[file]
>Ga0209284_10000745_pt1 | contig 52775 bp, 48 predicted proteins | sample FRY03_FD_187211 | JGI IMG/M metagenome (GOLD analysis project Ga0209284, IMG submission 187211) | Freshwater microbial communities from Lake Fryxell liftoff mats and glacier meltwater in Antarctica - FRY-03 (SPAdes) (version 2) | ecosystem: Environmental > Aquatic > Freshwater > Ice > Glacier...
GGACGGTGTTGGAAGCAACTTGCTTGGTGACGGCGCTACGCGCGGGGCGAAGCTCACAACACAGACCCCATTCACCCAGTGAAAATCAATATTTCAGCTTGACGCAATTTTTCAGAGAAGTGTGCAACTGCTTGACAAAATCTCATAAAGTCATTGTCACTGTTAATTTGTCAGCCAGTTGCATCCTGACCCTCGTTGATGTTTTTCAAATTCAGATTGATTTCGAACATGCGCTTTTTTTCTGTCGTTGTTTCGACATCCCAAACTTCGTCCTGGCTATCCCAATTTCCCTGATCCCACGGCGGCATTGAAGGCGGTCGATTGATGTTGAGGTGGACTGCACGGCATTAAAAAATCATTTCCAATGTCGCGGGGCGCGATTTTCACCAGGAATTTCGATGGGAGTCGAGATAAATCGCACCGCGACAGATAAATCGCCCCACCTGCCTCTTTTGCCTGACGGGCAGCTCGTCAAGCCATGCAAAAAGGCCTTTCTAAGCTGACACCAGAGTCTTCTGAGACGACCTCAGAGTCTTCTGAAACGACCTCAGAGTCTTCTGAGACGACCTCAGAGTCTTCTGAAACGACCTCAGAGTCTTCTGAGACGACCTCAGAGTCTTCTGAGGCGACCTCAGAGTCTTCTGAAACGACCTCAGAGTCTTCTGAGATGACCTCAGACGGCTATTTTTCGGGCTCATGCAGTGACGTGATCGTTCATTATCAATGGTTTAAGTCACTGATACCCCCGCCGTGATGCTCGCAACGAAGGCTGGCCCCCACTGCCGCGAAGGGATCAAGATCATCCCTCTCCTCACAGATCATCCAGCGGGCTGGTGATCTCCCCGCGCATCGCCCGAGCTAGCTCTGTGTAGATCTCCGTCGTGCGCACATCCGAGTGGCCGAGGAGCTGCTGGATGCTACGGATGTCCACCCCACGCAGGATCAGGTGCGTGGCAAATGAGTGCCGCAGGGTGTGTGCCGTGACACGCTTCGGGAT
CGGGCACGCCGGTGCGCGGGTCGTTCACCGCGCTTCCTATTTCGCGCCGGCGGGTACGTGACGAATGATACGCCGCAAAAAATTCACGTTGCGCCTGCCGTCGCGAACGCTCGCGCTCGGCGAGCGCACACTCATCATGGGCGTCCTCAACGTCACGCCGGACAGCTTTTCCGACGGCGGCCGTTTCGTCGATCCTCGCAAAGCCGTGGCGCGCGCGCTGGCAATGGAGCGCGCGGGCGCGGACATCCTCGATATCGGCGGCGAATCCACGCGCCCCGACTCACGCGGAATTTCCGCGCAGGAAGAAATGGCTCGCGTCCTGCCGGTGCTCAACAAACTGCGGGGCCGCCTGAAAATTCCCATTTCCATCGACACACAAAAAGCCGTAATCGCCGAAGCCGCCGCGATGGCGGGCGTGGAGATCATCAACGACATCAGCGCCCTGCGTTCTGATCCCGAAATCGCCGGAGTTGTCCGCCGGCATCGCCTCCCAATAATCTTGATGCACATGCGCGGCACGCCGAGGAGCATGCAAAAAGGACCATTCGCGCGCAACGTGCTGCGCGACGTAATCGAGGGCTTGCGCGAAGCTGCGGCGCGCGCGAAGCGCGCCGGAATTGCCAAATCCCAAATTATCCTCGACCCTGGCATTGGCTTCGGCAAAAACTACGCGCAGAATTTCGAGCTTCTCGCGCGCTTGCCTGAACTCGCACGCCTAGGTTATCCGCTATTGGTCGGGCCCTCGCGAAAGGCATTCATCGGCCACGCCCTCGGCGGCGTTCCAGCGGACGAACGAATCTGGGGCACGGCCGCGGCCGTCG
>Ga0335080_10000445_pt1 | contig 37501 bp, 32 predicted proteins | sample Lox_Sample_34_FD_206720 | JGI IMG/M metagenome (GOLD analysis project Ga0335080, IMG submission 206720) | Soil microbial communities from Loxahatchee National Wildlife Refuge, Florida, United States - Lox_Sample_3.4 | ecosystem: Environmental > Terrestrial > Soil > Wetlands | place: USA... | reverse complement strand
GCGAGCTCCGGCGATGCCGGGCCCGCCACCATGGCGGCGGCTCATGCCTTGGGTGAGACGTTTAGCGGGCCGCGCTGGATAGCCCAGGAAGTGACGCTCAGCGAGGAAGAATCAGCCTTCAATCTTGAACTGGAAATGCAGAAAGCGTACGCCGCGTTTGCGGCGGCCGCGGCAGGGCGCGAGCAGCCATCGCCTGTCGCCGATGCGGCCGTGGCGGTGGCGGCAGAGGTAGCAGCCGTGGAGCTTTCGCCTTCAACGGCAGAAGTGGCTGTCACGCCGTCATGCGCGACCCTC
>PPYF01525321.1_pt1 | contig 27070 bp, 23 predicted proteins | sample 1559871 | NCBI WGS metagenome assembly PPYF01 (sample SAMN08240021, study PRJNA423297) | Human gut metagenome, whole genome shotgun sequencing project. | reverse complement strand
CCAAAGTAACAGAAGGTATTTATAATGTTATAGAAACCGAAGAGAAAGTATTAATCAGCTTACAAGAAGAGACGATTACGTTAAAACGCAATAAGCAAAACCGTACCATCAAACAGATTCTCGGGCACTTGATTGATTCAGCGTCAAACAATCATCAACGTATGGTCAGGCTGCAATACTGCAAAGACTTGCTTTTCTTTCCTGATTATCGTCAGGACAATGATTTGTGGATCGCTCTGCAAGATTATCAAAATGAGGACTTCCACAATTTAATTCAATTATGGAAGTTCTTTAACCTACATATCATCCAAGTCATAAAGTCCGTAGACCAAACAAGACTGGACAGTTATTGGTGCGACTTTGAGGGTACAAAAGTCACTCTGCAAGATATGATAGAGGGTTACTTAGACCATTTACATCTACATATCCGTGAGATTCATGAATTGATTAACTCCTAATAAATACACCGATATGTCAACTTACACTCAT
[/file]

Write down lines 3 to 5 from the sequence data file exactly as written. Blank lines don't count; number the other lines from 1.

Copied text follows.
CGGGCACGCCGGTGCGCGGGTCGTTCACCGCGCTTCCTATTTCGCGCCGGCGGGTACGTGACGAATGATACGCCGCAAAAAATTCACGTTGCGCCTGCCGTCGCGAACGCTCGCGCTCGGCGAGCGCACACTCATCATGGGCGTCCTCAACGTCACGCCGGACAGCTTTTCCGACGGCGGCCGTTTCGTCGATCCTCGCAAAGCCGTGGCGCGCGCGCTGGCAATGGAGCGCGCGGGCGCGGACATCCTCGATATCGGCGGCGAATCCACGCGCCCCGACTCACGCGGAATTTCCGCGCAGGAAGAAATGGCTCGCGTCCTGCCGGTGCTCAACAAACTGCGGGGCCGCCTGAAAATTCCCATTTCCATCGACACACAAAAAGCCGTAATCGCCGAAGCCGCCGCGATGGCGGGCGTGGAGATCATCAACGACATCAGCGCCCTGCGTTCTGATCCCGAAATCGCCGGAGTTGTCCGCCGGCATCGCCTCCCAATAATCTTGATGCACATGCGCGGCACGCCGAGGAGCATGCAAAAAGGACCATTCGCGCGCAACGTGCTGCGCGACGTAATCGAGGGCTTGCGCGAAGCTGCGGCGCGCGCGAAGCGCGCCGGAATTGCCAAATCCCAAATTATCCTCGACCCTGGCATTGGCTTCGGCAAAAACTACGCGCAGAATTTCGAGCTTCTCGCGCGCTTGCCTGAACTCGCACGCCTAGGTTATCCGCTATTGGTCGGGCCCTCGCGAAAGGCATTCATCGGCCACGCCCTCGGCGGCGTTCCAGCGGACGAACGAATCTGGGGCACGGCCGCGGCCGTCG
>Ga0335080_10000445_pt1 | contig 37501 bp, 32 predicted proteins | sample Lox_Sample_34_FD_206720 | JGI IMG/M metagenome (GOLD analysis project Ga0335080, IMG submission 206720) | Soil microbial communities from Loxahatchee National Wildlife Refuge, Florida, United States - Lox_Sample_3.4 | ecosystem: Environmental > Terrestrial > Soil > Wetlands | place: USA... | reverse complement strand
GCGAGCTCCGGCGATGCCGGGCCCGCCACCATGGCGGCGGCTCATGCCTTGGGTGAGACGTTTAGCGGGCCGCGCTGGATAGCCCAGGAAGTGACGCTCAGCGAGGAAGAATCAGCCTTCAATCTTGAACTGGAAATGCAGAAAGCGTACGCCGCGTTTGCGGCGGCCGCGGCAGGGCGCGAGCAGCCATCGCCTGTCGCCGATGCGGCCGTGGCGGTGGCGGCAGAGGTAGCAGCCGTGGAGCTTTCGCCTTCAACGGCAGAAGTGGCTGTCACGCCGTCATGCGCGACCCTC